Here's something she says to which I powerfully, viscerally, connect: "I seem to know by intuition a great deal that I cannot find words for, and to enlarge the field of my intuition every time I fail again to find these words. That is to say, the unnamed is overwhelmingly present and real for me."
I feel this way all the time now--overwhelmed and thus tremulous and fragile in the world--but also floating on a sea of awe, my natural home. Since there is so much I sense but cannot articulate to others, I sometimes feel adrift (see iceberg), disconnected from the major land mass, endangered, and, perhaps, perceived as dangerous (again, see iceberg), but I am not intending to wreck any ships, and, by the way, I am in the process of melting.
I, too, belong in her community. "I love the writers of my thousand books," says Robinson:
"It pleases me to think how astonished old Homer, whoever he was, would be to find his epics on the shelf of such an unimaginable being as myself, in the middle of an unrumored continent. I love the large minority of writers of the writers on my shelves who have struggled with words and thoughts and, by my lights, have lost the struggle. All together they are my community, the creators of the very idea of books, poetry, and extended narratives, and of the amazing human conversation that has taken place across millennia, through weal and woe, over the heads of interest and utility."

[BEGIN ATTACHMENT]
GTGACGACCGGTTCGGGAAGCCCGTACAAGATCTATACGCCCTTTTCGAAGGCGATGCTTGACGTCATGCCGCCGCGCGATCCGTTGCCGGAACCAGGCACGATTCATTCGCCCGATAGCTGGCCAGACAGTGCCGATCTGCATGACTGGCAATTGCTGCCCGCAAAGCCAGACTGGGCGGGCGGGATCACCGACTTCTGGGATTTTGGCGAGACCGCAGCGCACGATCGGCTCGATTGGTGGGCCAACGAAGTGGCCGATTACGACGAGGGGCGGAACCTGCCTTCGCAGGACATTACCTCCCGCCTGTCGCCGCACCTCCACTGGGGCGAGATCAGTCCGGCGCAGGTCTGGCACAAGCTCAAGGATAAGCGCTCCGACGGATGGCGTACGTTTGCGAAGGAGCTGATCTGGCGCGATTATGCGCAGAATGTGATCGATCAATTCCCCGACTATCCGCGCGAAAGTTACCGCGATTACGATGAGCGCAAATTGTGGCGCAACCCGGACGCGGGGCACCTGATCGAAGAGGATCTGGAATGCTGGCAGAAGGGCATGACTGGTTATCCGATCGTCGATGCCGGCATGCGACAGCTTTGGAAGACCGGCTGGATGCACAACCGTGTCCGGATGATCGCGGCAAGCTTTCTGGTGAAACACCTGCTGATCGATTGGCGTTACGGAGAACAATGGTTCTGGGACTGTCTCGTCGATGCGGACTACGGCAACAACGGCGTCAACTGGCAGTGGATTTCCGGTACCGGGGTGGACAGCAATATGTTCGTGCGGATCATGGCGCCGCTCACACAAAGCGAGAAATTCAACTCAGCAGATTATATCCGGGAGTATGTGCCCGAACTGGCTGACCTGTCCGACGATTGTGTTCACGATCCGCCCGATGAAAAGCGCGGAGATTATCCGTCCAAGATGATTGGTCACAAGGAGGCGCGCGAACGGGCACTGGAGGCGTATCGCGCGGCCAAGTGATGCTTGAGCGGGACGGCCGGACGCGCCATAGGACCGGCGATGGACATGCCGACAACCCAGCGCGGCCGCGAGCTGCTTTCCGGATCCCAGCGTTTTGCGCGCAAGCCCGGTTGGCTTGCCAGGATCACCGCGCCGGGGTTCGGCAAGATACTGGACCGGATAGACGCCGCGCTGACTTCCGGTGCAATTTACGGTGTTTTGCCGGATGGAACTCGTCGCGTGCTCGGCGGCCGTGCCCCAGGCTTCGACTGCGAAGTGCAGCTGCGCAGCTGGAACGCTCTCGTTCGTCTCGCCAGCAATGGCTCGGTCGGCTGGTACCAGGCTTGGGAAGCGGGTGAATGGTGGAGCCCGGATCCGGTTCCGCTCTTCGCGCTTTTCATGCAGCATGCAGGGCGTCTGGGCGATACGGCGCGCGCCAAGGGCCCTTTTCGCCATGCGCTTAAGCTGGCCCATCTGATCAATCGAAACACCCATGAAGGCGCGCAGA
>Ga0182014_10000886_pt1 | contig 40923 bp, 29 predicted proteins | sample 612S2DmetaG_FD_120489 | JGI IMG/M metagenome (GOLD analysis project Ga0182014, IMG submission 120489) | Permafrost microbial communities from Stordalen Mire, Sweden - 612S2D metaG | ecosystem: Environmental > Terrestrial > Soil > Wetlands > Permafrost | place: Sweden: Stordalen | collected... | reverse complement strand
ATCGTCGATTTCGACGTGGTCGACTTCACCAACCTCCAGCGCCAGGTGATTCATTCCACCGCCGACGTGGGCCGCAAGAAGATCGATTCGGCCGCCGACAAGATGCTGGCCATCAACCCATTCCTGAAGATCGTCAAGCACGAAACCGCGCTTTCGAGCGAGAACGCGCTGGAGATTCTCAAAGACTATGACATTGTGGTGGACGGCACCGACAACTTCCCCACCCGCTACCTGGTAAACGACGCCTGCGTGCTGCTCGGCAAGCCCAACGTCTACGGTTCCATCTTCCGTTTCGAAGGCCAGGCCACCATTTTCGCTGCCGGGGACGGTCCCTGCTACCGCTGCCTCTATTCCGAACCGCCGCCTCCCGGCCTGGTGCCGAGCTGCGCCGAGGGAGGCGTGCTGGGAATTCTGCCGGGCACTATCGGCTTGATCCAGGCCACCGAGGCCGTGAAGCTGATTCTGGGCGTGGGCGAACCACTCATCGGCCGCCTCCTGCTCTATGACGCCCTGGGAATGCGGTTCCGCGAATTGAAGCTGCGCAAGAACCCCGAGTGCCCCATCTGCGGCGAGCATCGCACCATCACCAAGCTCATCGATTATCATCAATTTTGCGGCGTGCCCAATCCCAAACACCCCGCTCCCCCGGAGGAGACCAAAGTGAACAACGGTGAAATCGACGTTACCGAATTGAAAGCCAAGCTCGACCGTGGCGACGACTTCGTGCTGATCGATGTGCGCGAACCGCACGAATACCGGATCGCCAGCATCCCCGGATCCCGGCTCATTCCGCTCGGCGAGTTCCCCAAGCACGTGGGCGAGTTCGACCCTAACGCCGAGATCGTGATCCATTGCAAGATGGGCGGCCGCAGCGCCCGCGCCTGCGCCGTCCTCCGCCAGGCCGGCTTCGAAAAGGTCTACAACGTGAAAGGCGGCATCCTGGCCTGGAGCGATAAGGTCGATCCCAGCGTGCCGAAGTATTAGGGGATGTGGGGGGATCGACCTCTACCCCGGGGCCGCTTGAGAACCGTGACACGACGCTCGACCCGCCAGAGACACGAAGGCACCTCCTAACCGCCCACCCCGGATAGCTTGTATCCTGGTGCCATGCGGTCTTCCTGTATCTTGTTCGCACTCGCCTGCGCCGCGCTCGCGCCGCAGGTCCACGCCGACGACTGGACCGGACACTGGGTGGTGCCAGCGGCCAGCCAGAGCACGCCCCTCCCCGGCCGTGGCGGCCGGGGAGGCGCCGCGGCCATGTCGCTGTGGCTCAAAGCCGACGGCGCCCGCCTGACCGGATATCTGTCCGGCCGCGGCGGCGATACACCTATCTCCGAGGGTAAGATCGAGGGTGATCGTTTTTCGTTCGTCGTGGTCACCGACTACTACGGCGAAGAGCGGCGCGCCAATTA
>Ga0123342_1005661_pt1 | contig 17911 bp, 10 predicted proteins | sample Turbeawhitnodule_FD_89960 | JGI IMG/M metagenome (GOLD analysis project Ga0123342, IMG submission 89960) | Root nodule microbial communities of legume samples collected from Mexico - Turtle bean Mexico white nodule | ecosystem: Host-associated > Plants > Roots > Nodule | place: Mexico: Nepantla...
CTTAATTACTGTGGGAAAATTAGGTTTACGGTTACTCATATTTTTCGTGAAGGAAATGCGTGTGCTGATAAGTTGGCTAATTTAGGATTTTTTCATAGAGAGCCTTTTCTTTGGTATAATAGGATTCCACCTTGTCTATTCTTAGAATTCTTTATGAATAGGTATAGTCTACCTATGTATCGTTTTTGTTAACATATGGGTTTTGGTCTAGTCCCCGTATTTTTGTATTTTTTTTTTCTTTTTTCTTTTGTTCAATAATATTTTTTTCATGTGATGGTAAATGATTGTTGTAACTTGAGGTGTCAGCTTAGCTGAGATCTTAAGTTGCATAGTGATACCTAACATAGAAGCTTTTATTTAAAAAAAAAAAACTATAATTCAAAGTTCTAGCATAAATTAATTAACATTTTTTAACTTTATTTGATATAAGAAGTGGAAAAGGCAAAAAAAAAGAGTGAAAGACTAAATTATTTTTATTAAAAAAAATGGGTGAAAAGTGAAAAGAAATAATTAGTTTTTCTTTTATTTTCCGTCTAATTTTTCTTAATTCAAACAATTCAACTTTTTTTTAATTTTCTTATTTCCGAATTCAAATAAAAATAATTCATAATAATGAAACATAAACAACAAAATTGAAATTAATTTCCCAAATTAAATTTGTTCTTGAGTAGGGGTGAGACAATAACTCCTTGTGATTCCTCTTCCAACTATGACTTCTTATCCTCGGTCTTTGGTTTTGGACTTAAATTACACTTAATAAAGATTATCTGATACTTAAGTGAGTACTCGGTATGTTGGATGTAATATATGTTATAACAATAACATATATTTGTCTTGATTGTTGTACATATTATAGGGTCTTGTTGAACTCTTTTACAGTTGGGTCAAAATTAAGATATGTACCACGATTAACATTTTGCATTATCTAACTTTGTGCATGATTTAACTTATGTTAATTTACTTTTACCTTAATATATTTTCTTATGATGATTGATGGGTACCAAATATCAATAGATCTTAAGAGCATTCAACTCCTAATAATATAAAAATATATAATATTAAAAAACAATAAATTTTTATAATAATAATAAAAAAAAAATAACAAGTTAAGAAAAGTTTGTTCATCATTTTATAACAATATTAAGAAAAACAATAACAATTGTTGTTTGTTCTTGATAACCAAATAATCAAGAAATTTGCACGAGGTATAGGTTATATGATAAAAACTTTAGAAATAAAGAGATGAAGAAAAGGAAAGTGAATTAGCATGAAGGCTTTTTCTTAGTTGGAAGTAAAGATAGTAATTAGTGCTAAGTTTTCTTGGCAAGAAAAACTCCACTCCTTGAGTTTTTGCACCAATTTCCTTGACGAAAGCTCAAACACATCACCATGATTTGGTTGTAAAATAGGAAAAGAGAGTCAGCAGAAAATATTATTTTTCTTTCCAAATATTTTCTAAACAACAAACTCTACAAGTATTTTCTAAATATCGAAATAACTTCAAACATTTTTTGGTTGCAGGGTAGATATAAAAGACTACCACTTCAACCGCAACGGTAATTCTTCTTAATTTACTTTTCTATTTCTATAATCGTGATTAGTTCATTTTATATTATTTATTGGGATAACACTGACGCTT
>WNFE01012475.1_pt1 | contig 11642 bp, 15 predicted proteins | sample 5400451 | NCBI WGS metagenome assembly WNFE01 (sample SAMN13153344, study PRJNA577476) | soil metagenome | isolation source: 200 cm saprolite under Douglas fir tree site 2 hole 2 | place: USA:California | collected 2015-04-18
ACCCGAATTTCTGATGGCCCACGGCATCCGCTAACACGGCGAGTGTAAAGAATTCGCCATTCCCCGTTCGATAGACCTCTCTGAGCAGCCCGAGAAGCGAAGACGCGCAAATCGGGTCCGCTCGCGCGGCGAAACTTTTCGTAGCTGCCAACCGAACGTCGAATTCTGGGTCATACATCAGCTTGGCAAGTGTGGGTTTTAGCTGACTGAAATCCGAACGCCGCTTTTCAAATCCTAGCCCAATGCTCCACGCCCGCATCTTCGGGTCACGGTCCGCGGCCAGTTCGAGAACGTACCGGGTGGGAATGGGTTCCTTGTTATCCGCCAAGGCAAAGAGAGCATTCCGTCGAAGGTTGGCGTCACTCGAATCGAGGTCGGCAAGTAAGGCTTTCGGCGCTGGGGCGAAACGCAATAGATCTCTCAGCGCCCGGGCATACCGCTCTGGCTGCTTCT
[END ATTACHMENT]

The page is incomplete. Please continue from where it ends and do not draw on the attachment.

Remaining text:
In the context of the essay, "interest and utility" cover the day-to-day practicalities, commerce, self interest, and such small-group interests of politics and business as usual that have contributed to "[t]he cultural disaster called 'dumbing down,' which swept through every significant American institution and grossly impoverished civic and religious life, [and which] was and is the result of the obsessive devaluing of the lives that happen to pass on this swath of continent." If, for example, education is seen only as the creation of workers, we have devalued education and also ourselves. It makes me sad. I feel, in my gut, the woe.
But then I read, I laugh, and I am inspired again. (I'd like to show you an image of Homer Simpson here, saying, "D'oh!" but I don't own the copyright.)